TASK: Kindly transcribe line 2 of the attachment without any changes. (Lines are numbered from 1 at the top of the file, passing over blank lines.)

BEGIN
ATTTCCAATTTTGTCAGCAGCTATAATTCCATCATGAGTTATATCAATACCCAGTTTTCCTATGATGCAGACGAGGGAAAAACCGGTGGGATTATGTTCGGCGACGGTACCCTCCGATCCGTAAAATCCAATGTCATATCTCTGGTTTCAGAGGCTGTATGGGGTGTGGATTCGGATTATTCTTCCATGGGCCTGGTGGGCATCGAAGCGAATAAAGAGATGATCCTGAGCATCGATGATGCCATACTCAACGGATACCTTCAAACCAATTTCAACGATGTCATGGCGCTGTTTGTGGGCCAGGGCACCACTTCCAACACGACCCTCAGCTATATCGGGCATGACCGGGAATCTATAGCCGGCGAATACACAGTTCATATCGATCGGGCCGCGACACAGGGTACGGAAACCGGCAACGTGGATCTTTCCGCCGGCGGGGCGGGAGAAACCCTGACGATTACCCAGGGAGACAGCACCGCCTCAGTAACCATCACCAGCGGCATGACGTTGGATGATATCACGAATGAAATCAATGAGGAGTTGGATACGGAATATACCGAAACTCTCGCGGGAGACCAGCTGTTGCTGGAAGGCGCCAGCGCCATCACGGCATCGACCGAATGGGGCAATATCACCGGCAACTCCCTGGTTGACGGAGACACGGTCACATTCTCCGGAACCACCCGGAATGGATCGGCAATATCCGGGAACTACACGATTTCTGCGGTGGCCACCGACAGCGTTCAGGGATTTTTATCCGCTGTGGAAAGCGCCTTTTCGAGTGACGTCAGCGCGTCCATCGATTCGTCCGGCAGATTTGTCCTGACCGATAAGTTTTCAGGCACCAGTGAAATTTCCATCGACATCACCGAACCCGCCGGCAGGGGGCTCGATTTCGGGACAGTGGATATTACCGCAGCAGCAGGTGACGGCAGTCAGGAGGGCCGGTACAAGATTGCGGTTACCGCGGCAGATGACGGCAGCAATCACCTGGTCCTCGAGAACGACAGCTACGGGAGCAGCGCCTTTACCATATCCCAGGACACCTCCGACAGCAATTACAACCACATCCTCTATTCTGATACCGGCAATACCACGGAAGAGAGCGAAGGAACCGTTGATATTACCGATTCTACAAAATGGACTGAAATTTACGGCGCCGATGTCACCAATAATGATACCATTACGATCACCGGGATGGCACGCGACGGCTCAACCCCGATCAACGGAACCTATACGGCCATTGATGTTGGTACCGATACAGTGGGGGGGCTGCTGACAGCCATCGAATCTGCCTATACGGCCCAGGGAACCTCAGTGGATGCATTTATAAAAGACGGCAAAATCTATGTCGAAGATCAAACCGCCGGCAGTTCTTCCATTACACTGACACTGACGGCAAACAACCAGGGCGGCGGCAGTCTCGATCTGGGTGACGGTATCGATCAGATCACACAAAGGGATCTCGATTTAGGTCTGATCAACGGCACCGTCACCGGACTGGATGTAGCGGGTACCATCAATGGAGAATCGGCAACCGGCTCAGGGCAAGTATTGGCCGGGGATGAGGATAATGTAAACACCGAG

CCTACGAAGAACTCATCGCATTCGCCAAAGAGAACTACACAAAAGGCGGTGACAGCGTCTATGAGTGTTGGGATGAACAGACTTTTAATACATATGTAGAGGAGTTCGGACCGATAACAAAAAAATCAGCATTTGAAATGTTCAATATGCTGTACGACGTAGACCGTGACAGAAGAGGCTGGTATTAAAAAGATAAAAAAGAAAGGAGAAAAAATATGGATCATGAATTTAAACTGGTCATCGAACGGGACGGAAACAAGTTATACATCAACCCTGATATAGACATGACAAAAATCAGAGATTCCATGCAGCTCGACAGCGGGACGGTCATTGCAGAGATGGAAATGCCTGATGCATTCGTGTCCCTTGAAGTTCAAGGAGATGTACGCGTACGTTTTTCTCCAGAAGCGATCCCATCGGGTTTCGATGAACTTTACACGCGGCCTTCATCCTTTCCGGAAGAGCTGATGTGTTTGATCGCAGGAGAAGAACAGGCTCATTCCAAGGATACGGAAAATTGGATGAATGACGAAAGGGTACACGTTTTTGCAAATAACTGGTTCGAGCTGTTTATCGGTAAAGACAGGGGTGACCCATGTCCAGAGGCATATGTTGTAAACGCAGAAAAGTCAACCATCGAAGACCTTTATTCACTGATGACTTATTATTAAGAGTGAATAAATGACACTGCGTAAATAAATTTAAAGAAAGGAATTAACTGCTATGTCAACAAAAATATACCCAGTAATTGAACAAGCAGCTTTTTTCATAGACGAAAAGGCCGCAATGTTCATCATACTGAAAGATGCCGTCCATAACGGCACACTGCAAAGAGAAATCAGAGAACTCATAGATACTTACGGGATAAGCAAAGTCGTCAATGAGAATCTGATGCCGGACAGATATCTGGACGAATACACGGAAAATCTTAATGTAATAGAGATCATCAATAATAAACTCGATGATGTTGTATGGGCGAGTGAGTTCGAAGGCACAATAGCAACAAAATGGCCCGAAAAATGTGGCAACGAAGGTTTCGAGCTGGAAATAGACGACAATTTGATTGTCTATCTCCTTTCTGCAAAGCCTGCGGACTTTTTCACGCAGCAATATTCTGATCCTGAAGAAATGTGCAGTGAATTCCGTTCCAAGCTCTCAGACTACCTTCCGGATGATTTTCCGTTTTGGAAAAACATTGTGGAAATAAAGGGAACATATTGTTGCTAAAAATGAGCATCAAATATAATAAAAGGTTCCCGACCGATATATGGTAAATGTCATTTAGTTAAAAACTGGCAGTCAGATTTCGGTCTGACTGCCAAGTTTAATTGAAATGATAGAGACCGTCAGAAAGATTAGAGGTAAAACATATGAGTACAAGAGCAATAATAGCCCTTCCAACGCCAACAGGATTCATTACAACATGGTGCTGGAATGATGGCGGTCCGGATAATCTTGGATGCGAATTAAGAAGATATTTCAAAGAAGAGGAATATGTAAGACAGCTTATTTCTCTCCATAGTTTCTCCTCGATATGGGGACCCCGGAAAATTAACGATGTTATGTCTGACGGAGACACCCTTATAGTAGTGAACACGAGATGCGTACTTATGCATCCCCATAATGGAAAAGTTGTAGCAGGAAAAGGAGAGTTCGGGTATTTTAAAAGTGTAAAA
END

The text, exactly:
CCTACGAAGAACTCATCGCATTCGCCAAAGAGAACTACACAAAAGGCGGTGACAGCGTCTATGAGTGTTGGGATGAACAGACTTTTAATACATATGTAGAGGAGTTCGGACCGATAACAAAAAAATCAGCATTTGAAATGTTCAATATGCTGTACGACGTAGACCGTGACAGAAGAGGCTGGTATTAAAAAGATAAAAAAGAAAGGAGAAAAAATATGGATCATGAATTTAAACTGGTCATCGAACGGGACGGAAACAAGTTATACATCAACCCTGATATAGACATGACAAAAATCAGAGATTCCATGCAGCTCGACAGCGGGACGGTCATTGCAGAGATGGAAATGCCTGATGCATTCGTGTCCCTTGAAGTTCAAGGAGATGTACGCGTACGTTTTTCTCCAGAAGCGATCCCATCGGGTTTCGATGAACTTTACACGCGGCCTTCATCCTTTCCGGAAGAGCTGATGTGTTTGATCGCAGGAGAAGAACAGGCTCATTCCAAGGATACGGAAAATTGGATGAATGACGAAAGGGTACACGTTTTTGCAAATAACTGGTTCGAGCTGTTTATCGGTAAAGACAGGGGTGACCCATGTCCAGAGGCATATGTTGTAAACGCAGAAAAGTCAACCATCGAAGACCTTTATTCACTGATGACTTATTATTAAGAGTGAATAAATGACACTGCGTAAATAAATTTAAAGAAAGGAATTAACTGCTATGTCAACAAAAATATACCCAGTAATTGAACAAGCAGCTTTTTTCATAGACGAAAAGGCCGCAATGTTCATCATACTGAAAGATGCCGTCCATAACGGCACACTGCAAAGAGAAATCAGAGAACTCATAGATACTTACGGGATAAGCAAAGTCGTCAATGAGAATCTGATGCCGGACAGATATCTGGACGAATACACGGAAAATCTTAATGTAATAGAGATCATCAATAATAAACTCGATGATGTTGTATGGGCGAGTGAGTTCGAAGGCACAATAGCAACAAAATGGCCCGAAAAATGTGGCAACGAAGGTTTCGAGCTGGAAATAGACGACAATTTGATTGTCTATCTCCTTTCTGCAAAGCCTGCGGACTTTTTCACGCAGCAATATTCTGATCCTGAAGAAATGTGCAGTGAATTCCGTTCCAAGCTCTCAGACTACCTTCCGGATGATTTTCCGTTTTGGAAAAACATTGTGGAAATAAAGGGAACATATTGTTGCTAAAAATGAGCATCAAATATAATAAAAGGTTCCCGACCGATATATGGTAAATGTCATTTAGTTAAAAACTGGCAGTCAGATTTCGGTCTGACTGCCAAGTTTAATTGAAATGATAGAGACCGTCAGAAAGATTAGAGGTAAAACATATGAGTACAAGAGCAATAATAGCCCTTCCAACGCCAACAGGATTCATTACAACATGGTGCTGGAATGATGGCGGTCCGGATAATCTTGGATGCGAATTAAGAAGATATTTCAAAGAAGAGGAATATGTAAGACAGCTTATTTCTCTCCATAGTTTCTCCTCGATATGGGGACCCCGGAAAATTAACGATGTTATGTCTGACGGAGACACCCTTATAGTAGTGAACACGAGATGCGTACTTATGCATCCCCATAATGGAAAAGTTGTAGCAGGAAAAGGAGAGTTCGGGTATTTTAAAAGTGTAAAA